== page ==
When my sprouts are reaching the end of their lifespan and starting to wilt, it’s time to think about your cooked options. Having a stirfy? Throw them in. Making hotpot? That’ll work too. My favourite way to kill sprouts is kongnamul muchim, a soybean sprout side dish combining blanched sprouts, sesame oil, garlic, chili and salt. Depending on which type of sprout is meeting its demise in my fridge, I’ll substitute mung bean sprouts for soy bean sprouts. My friend assures me that there is no such thing as nokdu namul muchim, but that won’t stop me from making it anyways.
But as with any food that’s fun to eat, there’s gotta be a controversy. Are your sprouts toxic? Are they indigestible? Are you going to end up with food poisoning? When it comes to sprouts, I will trust alfalfa, mung bean, soy bean and the other offerings readily available on store shelves. When it comes to more “exotic” beans, I rely on the power of the Google and then listen to my gut. And by that, I mean if I end up horrendously ill, I’ll take it as a sign I shouldn’t eat them. Keep in mind that since bean sprouts are tiny edible sponges, they’re commonly tied to food poisoning outbreaks. Make sure you grow and store your sprouts in clean water. This doesn’t mean you should abstain from them completely, just pay attention to any outbreak news in your area. And wash ‘em well for gosh sakes.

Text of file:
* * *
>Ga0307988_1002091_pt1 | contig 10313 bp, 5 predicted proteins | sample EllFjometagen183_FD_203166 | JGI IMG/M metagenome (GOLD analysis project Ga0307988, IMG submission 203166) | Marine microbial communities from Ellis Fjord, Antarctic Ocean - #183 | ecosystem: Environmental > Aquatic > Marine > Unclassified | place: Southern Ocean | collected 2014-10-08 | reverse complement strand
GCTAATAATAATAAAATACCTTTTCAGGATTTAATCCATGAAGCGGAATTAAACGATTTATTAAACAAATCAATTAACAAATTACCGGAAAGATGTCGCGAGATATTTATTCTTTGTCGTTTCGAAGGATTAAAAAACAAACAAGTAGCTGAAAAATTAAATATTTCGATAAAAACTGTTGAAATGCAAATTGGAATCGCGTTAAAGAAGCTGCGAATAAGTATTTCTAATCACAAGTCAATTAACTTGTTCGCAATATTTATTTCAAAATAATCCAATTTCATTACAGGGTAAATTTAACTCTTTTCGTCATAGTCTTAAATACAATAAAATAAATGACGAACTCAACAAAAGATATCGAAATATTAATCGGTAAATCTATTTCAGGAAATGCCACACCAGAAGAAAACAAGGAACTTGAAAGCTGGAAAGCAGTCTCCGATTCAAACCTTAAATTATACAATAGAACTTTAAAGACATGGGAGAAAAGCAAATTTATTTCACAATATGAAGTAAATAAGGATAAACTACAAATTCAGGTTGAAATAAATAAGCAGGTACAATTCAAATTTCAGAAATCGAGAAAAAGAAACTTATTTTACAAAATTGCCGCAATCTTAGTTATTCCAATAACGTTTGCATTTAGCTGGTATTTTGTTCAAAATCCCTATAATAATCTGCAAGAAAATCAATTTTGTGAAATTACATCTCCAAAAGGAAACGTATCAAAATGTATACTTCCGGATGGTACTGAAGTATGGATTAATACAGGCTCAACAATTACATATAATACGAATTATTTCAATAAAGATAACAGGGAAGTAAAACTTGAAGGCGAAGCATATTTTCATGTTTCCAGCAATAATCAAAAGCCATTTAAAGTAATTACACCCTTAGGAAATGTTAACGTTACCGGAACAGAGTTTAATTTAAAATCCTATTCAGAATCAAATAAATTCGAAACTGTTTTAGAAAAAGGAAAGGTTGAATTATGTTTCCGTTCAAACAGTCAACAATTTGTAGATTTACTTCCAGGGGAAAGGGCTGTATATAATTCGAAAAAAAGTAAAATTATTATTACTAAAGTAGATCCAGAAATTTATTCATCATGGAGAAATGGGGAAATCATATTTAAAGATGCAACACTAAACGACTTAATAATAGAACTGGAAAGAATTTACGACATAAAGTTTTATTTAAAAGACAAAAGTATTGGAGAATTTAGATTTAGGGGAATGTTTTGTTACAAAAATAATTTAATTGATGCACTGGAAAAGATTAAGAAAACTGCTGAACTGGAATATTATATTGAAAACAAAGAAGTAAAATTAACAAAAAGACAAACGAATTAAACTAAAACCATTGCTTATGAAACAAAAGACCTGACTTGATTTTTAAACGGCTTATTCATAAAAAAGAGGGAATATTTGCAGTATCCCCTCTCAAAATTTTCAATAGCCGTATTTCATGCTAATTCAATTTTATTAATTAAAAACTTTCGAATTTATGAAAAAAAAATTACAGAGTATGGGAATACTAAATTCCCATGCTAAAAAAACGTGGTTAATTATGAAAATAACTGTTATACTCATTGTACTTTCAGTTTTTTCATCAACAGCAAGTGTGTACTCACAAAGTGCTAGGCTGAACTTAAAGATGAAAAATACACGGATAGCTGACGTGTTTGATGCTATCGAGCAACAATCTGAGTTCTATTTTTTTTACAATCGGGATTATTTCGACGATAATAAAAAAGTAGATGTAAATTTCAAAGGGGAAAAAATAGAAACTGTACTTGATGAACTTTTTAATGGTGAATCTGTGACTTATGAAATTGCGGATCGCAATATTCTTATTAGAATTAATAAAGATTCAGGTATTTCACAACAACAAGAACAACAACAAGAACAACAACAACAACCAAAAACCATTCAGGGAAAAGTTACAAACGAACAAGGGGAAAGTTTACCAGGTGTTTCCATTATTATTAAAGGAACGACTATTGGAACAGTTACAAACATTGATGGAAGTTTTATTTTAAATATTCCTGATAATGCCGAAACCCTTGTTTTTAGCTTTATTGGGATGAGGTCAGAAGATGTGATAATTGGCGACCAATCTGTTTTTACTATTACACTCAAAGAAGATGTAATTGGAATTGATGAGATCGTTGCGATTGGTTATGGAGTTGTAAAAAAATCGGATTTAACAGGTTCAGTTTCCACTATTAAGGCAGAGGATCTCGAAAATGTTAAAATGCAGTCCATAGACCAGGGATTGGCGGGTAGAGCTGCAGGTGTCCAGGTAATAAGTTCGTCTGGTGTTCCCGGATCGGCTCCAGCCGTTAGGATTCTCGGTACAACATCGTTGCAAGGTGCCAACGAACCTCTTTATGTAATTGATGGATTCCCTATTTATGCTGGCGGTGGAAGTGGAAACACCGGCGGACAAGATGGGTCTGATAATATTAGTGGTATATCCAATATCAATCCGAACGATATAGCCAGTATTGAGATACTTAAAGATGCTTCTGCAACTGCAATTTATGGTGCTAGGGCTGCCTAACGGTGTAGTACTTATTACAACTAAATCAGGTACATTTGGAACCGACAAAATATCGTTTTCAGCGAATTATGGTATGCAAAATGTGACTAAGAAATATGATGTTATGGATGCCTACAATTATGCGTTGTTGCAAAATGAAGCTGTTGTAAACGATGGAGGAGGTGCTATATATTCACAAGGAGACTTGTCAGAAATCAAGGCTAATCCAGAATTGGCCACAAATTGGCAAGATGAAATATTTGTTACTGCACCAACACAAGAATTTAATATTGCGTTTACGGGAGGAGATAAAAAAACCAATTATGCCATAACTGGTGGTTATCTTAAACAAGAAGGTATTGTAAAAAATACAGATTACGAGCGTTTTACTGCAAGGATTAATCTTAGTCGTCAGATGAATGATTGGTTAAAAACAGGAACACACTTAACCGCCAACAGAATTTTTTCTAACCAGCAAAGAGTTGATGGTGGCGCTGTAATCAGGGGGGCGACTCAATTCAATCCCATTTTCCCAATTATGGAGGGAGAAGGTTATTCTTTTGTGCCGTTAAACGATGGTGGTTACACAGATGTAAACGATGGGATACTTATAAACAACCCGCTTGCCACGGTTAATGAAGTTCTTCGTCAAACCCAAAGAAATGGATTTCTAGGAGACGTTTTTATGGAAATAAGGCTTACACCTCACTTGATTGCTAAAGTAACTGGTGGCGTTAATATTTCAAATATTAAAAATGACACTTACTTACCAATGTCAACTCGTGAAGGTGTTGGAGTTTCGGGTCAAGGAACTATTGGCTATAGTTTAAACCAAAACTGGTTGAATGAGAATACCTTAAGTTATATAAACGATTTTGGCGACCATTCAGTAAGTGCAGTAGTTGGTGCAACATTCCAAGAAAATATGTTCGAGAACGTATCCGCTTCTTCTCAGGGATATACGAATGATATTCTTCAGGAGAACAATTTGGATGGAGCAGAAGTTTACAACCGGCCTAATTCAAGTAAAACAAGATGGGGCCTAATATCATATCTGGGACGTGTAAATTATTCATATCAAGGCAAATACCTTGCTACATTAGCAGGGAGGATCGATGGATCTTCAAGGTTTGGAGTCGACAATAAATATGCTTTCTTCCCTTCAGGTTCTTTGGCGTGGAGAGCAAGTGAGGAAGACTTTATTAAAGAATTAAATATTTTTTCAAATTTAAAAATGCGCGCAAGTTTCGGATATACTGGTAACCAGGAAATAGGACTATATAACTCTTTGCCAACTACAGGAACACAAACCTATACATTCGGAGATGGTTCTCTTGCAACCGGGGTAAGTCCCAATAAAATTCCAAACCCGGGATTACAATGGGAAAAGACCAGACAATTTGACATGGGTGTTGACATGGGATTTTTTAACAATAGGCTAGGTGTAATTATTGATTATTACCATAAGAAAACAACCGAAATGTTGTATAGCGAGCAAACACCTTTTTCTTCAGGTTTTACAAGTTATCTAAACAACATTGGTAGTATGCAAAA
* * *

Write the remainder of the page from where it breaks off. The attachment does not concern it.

Time will only tell if I managed to fuck up these sprouts. Until then, I’ll eat the store I have in my fridge. Have you successfully sprouted your own seeds or beans?